Soldier’s court-martial reversed due to judge having affair with prosecutor’s wife

(U.S. National Guard photo)

A US Army staff sergeant who was previously convicted of assault will have his case revisited after it was discovered that the military judge overseeing his court-martial was carrying on an intimate affair with the wife of the lead prosecutor.

LTC Richard Henry of Fort Benning, GA, was “certainly disqualified” from the trial after the inappropriate relationship was uncovered, and the decision -made by the Army Court of Criminal Appeals- was unanimous.

“It is clear that a reasonable person might conclude the military judge was not impartial considering that he and the wife of the prosecuting attorney texted at all hours of the night, visited with each other in the courthouse and elsewhere, including during deliberations in the appellant’s case and were described as best friends,” the appeals court opinion read.

The case in question surrounds SSG Tony Springer, who was convicted by general court-martial at the end of 2017 for two counts of assault consummated by battery, resulting in his being redeuced to E4, confined to 90 days in the brig and a bad conduct discharge.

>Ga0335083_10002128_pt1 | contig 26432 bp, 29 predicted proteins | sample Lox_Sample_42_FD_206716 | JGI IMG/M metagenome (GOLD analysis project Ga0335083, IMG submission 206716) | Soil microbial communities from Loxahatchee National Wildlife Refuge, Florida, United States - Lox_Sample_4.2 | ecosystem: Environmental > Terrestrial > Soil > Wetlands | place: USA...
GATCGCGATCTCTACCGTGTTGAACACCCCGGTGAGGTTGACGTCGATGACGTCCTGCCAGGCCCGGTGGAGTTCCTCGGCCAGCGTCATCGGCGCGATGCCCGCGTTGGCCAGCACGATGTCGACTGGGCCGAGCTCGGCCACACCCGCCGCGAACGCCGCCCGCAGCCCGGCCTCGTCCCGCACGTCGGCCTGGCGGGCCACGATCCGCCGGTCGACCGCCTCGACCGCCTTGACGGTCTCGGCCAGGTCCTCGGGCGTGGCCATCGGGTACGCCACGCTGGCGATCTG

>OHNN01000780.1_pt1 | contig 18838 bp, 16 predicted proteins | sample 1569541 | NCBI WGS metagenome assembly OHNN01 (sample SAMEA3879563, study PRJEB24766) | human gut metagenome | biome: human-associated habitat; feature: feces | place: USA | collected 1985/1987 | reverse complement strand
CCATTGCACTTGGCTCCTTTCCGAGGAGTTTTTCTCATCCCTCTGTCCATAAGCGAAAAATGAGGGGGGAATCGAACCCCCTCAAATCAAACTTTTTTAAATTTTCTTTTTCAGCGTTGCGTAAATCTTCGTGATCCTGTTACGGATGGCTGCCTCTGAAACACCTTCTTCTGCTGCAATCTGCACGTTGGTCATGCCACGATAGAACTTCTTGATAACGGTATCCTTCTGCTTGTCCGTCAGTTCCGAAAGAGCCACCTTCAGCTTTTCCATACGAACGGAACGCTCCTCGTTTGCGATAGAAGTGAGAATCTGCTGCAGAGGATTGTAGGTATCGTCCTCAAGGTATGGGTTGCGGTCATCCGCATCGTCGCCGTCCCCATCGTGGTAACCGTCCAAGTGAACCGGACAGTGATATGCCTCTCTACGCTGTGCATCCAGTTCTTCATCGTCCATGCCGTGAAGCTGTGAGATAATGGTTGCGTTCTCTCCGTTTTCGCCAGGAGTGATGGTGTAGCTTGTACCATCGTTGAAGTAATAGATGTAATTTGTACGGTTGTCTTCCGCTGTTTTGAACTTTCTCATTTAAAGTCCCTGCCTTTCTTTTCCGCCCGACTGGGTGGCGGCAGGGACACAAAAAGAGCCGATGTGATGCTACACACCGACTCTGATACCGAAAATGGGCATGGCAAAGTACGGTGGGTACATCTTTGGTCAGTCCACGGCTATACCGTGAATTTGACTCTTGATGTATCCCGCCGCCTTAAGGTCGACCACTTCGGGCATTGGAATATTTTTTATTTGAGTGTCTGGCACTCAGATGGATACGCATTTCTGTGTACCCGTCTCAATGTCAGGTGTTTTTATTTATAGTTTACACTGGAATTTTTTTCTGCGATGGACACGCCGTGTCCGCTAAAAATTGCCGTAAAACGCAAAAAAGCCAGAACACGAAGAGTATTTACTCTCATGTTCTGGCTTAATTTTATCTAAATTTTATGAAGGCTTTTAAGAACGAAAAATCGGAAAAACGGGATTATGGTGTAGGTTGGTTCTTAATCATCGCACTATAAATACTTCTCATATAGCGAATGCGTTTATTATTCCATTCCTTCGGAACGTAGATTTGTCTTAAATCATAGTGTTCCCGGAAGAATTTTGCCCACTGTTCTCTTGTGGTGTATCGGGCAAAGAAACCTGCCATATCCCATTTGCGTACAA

While the opinion does not specify whether or not the relationship between the judge and the prosecutor’s wife was a sexual one, it is noted that the texts exchanged between the two were secretive in nature and went “well into the night.”

The judge and his mistress then began attending yoga classes together, and soon, the prosecutor’s wife was using the Lt.Col’s deliberation room to “study” for her master’s degree, usually at night and on weekends.

Eventually, the prosecutor -an Army captain- grew suspicious and confronted his wife, who then deleted all the messages between her and the judge.

“Judicial misconduct with the spouse of a party to the case during trial erodes public confidence in the judiciary and the military justice system,” the court wrote in its opinion. “Here, beyond having ‘a personal and emotionally intimate’ relationship with Mrs. KC outside of the courtroom, Mrs. KC also spent over an hour privately with LTC Henry in his chambers during the panel’s deliberation on findings.”

According to the Army Times, the appeals court had no doubts about whether or not the relationship was improper.

“There is no question that having the prosecutor’s wife visit with the military judge in private while the panel was deliberating is a serious departure from the conduct expected of a military judge,” the opinion reads. “Accordingly, the only way to remedy LTC Henry’s failure to disqualify himself in this case is to set aside the findings and the sentence and authorize a rehearing.”

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